Could David Pietrusza's latest campaign history be falling victim to the "Law of Diminishing Election Returns"? 1920 was superb; 1960, a bit less satisfying, but still very enjoyable. With the '48 election's dramatic historical backdrop -- the earliest stirrings of the Cold War and the civil rights movement, the nation's ungainly postwar stumbles back to full prosperity, the birth of Israel and the "Red Scare" -- and four-candidate field, Pietrusza should have had no trouble at all fashioning a compelling narrative here. The book, however, seems unfocused at the start, jumping from point to point in time in a most jarring manner. Not until the conventions and the campaign itself does Pietrusza really get a grip on the goings-on. Even then, the author fails to deliver a coherent explanation of why, exactly, 1948 "transformed America" (or, as the inside title page puts it, "transformed America's role in the world"; some editors at Union Square apparently weren't talking to one another as this book went to press). In that respect, 1948 falls short of Zachary Karabell's earlier work, THE LAST CAMPAIGN, which had fewer zingy anecdotes but a considerably stronger theme.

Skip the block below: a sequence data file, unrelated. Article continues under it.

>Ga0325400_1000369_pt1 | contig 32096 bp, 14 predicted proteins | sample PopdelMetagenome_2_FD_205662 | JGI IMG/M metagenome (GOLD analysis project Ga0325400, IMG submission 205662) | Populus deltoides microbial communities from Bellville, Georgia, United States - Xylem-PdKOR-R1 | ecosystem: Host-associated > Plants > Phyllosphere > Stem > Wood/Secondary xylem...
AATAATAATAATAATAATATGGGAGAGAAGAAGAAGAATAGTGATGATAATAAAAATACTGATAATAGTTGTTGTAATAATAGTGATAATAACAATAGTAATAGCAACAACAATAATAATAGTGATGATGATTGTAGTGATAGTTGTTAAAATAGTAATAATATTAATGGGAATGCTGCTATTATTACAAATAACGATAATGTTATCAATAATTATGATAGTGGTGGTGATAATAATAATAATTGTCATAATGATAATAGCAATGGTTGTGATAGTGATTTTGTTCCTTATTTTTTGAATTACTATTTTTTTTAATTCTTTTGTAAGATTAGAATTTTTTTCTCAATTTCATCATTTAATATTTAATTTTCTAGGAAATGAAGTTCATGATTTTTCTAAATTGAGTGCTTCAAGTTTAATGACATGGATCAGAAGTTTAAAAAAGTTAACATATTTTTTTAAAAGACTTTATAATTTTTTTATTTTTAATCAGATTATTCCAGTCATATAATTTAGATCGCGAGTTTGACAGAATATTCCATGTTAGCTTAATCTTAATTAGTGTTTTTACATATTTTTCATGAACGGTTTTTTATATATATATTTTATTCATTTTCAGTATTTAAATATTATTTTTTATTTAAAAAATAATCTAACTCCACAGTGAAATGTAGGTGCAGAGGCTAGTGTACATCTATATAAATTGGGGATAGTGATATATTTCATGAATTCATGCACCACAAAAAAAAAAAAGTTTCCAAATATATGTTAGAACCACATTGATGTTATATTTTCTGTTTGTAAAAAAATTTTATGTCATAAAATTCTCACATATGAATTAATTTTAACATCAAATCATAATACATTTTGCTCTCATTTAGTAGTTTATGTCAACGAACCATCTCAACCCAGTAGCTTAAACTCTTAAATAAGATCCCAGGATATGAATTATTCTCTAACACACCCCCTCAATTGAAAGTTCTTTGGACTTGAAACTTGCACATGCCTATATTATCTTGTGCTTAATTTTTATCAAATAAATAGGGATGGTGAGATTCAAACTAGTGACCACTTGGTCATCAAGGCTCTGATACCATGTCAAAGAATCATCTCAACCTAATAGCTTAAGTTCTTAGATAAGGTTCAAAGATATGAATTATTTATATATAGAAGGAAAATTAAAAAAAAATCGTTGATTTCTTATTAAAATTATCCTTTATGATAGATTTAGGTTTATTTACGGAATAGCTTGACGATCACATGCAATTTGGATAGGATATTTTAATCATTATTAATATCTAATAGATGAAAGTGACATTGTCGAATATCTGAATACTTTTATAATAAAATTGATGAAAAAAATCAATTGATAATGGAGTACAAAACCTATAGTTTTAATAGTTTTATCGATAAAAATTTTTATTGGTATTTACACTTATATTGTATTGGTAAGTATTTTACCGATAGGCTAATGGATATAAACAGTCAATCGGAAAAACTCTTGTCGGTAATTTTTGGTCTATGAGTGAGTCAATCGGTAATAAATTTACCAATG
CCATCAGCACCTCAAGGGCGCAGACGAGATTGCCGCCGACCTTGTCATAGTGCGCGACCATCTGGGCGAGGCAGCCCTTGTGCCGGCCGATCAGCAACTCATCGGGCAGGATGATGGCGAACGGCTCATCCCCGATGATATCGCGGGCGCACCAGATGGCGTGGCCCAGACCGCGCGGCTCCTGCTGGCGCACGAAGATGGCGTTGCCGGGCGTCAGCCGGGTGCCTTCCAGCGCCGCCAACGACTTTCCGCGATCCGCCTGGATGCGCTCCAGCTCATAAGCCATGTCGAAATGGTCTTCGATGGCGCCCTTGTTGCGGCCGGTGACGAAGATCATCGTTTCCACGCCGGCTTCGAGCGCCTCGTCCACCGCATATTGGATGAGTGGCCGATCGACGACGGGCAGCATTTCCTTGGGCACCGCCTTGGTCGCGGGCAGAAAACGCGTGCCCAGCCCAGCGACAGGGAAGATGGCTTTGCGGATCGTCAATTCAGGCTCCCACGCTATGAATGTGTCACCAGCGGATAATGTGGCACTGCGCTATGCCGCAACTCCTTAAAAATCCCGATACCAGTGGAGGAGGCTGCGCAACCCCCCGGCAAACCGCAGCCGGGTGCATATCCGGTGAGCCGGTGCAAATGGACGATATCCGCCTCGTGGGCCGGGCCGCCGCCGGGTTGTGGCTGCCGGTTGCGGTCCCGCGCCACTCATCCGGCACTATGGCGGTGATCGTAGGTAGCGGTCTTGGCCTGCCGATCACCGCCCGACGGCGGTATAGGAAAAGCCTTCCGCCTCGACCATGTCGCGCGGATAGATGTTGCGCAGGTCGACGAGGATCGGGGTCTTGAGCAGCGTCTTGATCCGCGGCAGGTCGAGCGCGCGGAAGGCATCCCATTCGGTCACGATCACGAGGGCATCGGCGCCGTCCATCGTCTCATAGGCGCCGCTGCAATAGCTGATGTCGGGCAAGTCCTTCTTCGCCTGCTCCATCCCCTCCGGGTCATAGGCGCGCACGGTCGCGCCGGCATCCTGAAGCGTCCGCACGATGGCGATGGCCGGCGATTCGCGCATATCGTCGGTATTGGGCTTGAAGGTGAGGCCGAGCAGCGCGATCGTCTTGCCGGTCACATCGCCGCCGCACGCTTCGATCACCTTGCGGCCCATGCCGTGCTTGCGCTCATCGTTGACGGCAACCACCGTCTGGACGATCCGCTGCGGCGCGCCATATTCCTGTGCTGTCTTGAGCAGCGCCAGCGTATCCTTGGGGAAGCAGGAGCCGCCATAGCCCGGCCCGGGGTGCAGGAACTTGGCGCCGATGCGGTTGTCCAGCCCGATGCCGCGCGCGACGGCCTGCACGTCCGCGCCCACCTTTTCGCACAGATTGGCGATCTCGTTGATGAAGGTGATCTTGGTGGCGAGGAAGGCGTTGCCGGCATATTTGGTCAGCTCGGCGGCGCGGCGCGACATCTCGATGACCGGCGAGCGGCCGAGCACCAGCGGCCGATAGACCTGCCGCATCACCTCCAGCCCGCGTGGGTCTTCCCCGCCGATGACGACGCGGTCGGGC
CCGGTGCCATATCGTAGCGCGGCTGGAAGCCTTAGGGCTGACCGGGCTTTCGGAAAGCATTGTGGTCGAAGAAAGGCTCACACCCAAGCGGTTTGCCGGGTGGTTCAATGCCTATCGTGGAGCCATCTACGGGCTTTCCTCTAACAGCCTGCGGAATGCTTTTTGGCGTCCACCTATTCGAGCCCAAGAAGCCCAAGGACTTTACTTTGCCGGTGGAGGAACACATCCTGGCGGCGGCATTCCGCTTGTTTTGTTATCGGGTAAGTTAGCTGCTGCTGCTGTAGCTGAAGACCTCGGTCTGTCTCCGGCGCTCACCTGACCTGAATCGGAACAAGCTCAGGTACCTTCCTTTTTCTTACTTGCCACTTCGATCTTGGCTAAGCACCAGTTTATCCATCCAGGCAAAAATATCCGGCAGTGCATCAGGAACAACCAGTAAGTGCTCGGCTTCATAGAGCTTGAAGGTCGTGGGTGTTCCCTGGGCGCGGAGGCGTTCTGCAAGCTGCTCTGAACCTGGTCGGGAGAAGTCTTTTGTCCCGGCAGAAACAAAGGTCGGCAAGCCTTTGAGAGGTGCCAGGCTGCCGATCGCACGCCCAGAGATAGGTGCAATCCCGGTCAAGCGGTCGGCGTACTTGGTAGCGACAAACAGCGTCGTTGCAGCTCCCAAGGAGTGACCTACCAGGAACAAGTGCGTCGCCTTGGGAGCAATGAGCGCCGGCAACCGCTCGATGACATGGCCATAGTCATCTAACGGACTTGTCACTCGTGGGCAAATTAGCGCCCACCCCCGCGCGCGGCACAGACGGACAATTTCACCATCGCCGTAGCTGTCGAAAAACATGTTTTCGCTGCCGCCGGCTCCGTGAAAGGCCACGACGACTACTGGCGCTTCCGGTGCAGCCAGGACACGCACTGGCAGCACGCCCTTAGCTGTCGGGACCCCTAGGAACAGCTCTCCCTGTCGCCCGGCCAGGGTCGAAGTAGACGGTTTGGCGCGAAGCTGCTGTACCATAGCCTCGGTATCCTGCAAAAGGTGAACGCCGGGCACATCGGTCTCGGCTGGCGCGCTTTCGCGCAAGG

If Pietrusza is planning another campaign tome, I'd suggest he tackle 1968 -- and pay attention to what he did better in his two previous books.